SALEM, Oregon –
Researchers from the Oregon University revealed a shocking truth on a yesterday’s press conference. Doctor Maria Vega and her team of researchers spend four years conducting an extensive study on more than one hundred different weight loss pills, which included laboratory tests, tests on animals such as rats and monkeys, and tests on human volunteers.
“We know this is going to be a shocking news for many people,” said Vega at a conference. “but our research showed without any doubt that weight loss pills have no results on a human volunteers.” According to Dr. Vega, initial results were promising. Laboratory results and tests on the rats were showing good results, and the animals were actually losing weight just by being fed low-calorie diets and given multiple fat-burning pills available in drug stores across the country. When they started to conduct tests on humans, though, everything went the other direction.
“We instructed our volunteers to go on a low calorie diet and start to exercise when they take the pills, just as they recommend on the packages,” Vega stated. “It worked great on rats, but in humans, the results were not good. In fact, they were the opposite.”
When a journalist asked about people losing weight if they ate less and exercised even without the weight loss pills, Vega answered that was not a goal of this study. “Our study was focused on a weight loss pills, and no other ways to lose weight. I don’t know why were rats losing weight,” she said. “People, though, were actually gaining weight in some cases while on the pills. Clearly, these pills are a marketing ploy. We have skinny rats, and fat people on these drugs right now.”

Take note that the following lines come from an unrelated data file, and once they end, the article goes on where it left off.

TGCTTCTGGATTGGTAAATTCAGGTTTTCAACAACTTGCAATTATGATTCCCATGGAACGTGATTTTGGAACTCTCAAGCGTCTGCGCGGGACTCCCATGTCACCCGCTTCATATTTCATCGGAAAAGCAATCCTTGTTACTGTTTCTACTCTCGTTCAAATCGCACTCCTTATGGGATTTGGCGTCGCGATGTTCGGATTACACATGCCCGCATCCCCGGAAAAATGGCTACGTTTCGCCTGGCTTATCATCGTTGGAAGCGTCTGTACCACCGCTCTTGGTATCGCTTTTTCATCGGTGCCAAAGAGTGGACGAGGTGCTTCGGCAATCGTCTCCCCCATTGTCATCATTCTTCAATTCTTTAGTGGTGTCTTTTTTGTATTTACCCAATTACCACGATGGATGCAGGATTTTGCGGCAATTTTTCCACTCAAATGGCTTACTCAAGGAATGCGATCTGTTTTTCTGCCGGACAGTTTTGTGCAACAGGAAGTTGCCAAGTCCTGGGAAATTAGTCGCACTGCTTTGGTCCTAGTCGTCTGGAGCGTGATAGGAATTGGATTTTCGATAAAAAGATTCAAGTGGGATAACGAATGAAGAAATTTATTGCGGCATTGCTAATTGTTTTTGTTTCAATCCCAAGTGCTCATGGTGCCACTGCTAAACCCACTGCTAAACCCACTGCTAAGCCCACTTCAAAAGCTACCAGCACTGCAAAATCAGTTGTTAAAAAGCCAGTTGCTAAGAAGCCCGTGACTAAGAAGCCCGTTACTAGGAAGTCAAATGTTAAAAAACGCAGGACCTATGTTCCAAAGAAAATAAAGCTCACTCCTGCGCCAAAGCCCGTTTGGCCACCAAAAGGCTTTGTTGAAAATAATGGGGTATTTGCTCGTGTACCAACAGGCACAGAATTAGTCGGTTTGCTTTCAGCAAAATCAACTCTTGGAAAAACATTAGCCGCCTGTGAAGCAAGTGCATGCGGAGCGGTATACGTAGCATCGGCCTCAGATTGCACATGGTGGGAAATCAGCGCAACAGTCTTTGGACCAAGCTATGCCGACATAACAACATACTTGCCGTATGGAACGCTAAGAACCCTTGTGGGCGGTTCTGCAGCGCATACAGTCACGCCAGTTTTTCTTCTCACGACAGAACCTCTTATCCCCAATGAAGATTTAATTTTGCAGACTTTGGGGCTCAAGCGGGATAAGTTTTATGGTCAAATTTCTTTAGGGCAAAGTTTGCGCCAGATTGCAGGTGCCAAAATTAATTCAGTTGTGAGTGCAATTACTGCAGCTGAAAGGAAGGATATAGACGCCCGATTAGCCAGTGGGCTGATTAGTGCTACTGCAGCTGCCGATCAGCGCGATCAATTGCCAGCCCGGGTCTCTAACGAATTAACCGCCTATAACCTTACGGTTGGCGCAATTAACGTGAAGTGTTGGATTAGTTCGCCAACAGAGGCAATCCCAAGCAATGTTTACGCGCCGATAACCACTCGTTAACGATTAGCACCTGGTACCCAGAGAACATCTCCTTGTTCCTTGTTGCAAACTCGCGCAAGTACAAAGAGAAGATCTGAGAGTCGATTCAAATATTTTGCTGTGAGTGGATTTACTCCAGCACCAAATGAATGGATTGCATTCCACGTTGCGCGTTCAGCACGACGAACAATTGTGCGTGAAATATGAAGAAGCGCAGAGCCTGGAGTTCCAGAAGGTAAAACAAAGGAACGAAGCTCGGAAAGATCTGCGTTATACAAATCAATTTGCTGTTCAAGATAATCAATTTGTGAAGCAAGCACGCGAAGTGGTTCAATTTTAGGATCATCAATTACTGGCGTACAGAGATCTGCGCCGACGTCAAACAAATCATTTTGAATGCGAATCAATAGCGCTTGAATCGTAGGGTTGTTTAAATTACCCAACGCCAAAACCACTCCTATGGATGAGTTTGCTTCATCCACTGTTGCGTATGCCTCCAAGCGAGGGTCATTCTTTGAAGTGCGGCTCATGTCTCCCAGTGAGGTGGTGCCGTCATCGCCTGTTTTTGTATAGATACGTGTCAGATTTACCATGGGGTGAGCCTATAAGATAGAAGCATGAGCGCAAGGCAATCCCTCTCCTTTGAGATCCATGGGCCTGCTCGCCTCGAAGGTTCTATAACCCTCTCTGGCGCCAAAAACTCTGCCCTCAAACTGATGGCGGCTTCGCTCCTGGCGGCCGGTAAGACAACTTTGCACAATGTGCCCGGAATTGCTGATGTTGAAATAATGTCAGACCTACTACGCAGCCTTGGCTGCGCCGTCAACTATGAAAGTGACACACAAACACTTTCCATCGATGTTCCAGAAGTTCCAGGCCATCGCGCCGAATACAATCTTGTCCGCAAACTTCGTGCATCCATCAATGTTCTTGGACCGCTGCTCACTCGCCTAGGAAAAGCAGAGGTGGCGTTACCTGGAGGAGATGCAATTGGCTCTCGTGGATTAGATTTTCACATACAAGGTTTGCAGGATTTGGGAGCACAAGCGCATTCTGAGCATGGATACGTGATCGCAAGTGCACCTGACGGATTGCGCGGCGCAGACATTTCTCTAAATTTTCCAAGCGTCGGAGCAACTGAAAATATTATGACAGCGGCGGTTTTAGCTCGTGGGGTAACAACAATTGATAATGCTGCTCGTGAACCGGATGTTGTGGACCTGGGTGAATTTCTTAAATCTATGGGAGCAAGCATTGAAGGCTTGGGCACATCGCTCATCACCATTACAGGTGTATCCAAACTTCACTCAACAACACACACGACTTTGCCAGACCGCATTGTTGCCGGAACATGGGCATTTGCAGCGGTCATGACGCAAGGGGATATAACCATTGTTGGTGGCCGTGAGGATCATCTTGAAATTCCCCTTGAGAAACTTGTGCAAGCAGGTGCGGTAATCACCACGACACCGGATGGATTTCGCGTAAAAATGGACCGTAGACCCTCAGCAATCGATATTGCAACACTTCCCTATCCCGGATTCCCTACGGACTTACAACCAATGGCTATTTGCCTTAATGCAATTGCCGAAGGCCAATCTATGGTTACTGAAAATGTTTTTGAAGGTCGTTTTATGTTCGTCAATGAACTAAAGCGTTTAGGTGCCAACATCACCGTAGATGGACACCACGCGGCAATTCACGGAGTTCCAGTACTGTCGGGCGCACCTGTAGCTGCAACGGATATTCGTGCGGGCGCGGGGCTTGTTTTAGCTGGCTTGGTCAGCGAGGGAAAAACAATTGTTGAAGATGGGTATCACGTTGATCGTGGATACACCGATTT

Following the press conference, the stock market experienced significant fluctuations – several major weight loss pill producers, as well as pharmaceutical companies saw their stocks value fall, and the CEO of one of the major manufacturers of diet pills is naturally furious. “We are going to do two things,” said the CEO, who spoke anonymously. “We will sue those so-called scientists, and we will order an independent study to prove our pills do have results. The good kind, I mean. Not the fattening kind.”
“I don’t know what to do,” said Marlene Jacobs, 290lbs, of Concord, Massachusetts. “I use at least two dozen different pills and I am still looking for the right one, but how am I supposed to lose weight if they don’t work? They want me to stop eating or something? This is ridiculous! They’re liars, and should be forced to prove their pills are miracles before calling them that!”